• Rebounding

    by  • April 19, 2010 • Beauty, Health • 0 Comments

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    Rebounding is a unique exercise in that you achieve a weightless state at the top of each jump then land with twice the force of gravity on each bounce. This twice-gravity bounce affects every muscle and cell of the body. Researchers at the University of Kentucky, in conjunction with NASA, concluded that “the magnitude of the biomechanical stimuli is greater with jumping on a trampoline than with running.”

    NASA did research back in the late 70s and 80s, and it discovered that astronauts, after some time in space, would lose close to 14-15% of bone mass. One way the scientists believed that astronauts could get the appropriate strength conditioning to counteract this loss was from rebound exercise. Their research indicated that rebounding was 68% less traumatic to the musculoskeletal system than jogging on a hardwood surface or cement surface. So, their study really gave credibility to rebound exercise as a non-jarring exercise and as something that could maintain the strength of the bones.
    Besides eating a balanced diet, the single most beneficial thing you could do for your health is “cellular-exercise.” And that’s where gravity plays a large part in boosting the immune system.

    Rebounding is also a cellular exercise. The body has sixty-five to maybe eighty trillion cells. Cell strength is enhanced by jumping up and down on the rebounder because of the added G-force of your own body weight. The cells become more resistant and stronger and your immunity is enhanced.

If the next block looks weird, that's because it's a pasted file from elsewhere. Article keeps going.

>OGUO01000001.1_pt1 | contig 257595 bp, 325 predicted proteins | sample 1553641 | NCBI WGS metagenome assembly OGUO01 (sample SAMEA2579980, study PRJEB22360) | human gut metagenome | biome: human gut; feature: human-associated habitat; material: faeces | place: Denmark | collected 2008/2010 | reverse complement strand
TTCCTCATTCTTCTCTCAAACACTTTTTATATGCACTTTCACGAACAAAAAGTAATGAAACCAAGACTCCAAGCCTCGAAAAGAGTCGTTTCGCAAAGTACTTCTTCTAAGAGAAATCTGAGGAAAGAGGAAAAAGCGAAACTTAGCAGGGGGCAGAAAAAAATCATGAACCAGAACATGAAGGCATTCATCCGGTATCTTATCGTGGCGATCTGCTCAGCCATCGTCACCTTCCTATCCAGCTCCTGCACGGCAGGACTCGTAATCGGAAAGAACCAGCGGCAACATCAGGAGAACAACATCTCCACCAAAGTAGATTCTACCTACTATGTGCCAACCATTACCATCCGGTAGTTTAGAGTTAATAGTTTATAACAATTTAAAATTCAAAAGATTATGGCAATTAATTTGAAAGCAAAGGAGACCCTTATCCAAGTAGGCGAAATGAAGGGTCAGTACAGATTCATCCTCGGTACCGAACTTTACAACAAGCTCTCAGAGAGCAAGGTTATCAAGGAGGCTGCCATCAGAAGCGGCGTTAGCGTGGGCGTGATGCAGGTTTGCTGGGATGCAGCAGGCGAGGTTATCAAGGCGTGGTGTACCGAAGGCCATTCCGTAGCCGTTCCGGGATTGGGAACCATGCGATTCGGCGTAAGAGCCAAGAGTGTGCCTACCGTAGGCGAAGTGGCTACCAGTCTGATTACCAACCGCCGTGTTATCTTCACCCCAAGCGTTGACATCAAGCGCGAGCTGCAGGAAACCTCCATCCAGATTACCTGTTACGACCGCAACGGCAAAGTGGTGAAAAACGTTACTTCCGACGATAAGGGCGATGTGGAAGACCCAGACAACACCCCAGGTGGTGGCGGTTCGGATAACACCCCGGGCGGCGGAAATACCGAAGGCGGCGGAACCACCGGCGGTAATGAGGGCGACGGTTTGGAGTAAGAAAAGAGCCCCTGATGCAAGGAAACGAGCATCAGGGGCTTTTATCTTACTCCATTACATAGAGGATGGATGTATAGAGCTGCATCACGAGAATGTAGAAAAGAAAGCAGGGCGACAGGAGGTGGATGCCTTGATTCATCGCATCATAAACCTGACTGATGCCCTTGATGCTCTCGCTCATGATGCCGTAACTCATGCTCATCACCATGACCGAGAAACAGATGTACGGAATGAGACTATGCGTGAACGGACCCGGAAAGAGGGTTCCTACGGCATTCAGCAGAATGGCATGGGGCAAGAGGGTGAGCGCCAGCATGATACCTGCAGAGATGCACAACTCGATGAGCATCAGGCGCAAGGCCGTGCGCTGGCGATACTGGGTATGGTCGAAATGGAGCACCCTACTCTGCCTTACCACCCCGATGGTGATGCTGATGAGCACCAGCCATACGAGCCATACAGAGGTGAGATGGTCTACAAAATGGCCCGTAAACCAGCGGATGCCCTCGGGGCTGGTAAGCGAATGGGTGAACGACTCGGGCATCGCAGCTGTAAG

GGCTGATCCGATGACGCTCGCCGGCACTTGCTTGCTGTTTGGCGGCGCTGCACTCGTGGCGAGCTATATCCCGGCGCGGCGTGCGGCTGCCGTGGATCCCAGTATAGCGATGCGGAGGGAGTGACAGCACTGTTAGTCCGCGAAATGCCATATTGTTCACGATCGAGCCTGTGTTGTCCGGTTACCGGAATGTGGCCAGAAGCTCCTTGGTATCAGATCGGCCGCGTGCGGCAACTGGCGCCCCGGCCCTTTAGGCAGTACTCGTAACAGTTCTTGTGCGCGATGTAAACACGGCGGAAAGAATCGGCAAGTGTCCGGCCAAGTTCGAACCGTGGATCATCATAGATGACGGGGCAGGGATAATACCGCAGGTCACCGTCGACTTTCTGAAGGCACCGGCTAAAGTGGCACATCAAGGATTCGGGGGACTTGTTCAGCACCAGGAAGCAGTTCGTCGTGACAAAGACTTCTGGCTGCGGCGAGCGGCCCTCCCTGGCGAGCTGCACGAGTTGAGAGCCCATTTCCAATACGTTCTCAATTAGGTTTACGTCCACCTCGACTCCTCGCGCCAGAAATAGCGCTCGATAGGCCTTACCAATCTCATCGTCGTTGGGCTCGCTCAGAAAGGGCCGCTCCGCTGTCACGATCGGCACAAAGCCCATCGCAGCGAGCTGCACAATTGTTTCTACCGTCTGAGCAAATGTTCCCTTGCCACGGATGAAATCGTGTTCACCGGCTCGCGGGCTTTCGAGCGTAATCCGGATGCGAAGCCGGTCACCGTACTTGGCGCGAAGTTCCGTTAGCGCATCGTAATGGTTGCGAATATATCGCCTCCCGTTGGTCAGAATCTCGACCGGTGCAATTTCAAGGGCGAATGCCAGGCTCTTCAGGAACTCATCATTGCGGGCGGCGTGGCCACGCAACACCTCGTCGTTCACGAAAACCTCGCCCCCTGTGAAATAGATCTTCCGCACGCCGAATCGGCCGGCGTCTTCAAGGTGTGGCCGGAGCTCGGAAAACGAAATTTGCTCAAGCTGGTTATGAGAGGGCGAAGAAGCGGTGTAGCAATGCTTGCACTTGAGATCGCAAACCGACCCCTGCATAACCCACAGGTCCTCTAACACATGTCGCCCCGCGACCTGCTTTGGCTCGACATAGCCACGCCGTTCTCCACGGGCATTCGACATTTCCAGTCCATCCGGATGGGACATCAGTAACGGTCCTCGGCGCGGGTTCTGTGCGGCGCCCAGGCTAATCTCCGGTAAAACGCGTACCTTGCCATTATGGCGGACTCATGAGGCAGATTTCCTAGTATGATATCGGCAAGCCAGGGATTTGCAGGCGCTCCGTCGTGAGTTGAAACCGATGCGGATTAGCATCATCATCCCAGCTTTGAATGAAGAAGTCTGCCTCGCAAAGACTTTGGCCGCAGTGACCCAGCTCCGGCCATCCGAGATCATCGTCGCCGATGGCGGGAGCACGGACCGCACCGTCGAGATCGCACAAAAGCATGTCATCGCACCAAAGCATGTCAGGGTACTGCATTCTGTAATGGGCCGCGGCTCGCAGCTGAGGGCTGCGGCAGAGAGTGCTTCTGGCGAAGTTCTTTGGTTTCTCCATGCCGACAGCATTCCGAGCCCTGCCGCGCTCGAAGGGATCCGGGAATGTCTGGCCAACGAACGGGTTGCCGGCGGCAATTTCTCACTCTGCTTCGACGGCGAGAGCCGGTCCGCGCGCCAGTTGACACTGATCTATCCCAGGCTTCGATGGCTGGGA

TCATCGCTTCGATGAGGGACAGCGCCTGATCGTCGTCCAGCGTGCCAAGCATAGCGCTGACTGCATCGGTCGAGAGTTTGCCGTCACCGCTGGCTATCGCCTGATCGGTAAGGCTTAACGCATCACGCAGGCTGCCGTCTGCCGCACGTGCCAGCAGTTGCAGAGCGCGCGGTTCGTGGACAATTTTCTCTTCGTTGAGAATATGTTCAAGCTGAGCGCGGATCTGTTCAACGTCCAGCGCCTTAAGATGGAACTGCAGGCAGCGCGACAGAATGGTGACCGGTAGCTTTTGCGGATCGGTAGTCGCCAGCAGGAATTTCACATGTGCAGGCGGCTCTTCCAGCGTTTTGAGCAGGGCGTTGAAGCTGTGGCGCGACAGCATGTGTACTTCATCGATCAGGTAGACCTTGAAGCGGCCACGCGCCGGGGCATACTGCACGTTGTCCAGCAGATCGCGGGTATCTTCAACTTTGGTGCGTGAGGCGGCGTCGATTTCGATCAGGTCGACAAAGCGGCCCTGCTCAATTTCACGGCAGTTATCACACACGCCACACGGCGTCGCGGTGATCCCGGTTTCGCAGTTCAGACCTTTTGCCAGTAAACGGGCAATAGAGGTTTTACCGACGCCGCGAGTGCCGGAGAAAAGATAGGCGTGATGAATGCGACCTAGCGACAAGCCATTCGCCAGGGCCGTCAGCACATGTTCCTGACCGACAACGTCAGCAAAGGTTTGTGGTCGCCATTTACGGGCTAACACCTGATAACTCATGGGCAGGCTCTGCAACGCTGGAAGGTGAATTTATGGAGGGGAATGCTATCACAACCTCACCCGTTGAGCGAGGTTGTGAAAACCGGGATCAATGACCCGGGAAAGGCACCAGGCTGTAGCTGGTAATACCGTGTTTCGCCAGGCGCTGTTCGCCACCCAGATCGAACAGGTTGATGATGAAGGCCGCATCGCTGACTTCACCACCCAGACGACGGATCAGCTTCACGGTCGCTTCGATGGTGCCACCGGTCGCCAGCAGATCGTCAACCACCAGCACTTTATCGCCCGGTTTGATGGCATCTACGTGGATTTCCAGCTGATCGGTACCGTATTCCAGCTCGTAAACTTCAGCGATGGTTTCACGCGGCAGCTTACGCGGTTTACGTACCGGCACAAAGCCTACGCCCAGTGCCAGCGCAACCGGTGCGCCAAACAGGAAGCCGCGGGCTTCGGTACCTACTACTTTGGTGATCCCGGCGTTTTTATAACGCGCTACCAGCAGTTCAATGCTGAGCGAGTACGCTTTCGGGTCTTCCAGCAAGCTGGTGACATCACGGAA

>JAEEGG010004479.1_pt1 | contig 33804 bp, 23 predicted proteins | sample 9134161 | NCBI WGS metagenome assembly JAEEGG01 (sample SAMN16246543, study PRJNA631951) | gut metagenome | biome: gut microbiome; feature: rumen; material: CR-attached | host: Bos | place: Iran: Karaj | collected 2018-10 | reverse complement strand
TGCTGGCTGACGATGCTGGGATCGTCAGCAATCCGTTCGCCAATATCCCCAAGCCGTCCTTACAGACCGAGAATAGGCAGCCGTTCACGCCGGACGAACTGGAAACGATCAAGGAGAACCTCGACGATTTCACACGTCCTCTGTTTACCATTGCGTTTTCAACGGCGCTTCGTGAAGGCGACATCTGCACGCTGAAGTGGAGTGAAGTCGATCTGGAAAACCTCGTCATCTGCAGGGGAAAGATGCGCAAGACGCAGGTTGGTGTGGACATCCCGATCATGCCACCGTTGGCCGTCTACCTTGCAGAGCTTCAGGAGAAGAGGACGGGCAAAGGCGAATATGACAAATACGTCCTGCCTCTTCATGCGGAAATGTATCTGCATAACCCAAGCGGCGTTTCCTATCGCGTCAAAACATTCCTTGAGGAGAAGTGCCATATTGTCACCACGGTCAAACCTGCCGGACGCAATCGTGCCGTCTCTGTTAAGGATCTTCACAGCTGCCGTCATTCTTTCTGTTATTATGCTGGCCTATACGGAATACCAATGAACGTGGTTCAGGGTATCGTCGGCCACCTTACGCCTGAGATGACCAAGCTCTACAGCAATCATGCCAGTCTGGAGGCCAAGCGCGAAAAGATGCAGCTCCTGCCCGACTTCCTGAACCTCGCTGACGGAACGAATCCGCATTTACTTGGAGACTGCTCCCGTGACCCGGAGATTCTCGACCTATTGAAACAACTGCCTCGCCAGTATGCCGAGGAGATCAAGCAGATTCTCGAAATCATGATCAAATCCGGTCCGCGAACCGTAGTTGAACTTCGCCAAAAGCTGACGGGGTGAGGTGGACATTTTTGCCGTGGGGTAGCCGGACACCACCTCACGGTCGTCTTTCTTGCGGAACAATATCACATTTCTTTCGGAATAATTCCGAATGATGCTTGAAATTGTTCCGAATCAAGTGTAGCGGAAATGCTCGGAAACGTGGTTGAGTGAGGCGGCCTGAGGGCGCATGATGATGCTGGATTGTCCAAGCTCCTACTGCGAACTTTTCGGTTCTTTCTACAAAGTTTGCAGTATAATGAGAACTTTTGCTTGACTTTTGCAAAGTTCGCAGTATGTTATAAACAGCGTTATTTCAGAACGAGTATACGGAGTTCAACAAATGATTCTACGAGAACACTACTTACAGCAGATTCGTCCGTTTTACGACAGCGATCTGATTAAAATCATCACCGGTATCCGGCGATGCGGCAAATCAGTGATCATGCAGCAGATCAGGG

According to researcher Albert Earl Carter, “Every cell in your body does need exercise and will benefit from activity.” The basic component of any and all exercise is gravity and the body’s ability to react to its pull – or opposition. This reaction is strength-building, down to the very smallest of cells. Theoretically, if one were to subject himself to twice the normal force of gravity (2 Gs), he would become twice as strong. And not just muscular strong, but strong on a cellular level. Stronger cells are healthier, more resilient disease-fighters.

    Because the cells in the body live in an essentially zero-gravity environment, it is necessary to alter the G-force in order for fighting immune system) to reap the full benefits of exercising. Jogging, swimming, or other exercises cannot do this, as they cannot offer the consistent change in gravitational force that is needed. As NASA discovered, rebounding is the only exercise proven to exert the right amount of “pull” on the human body down to the cellular level.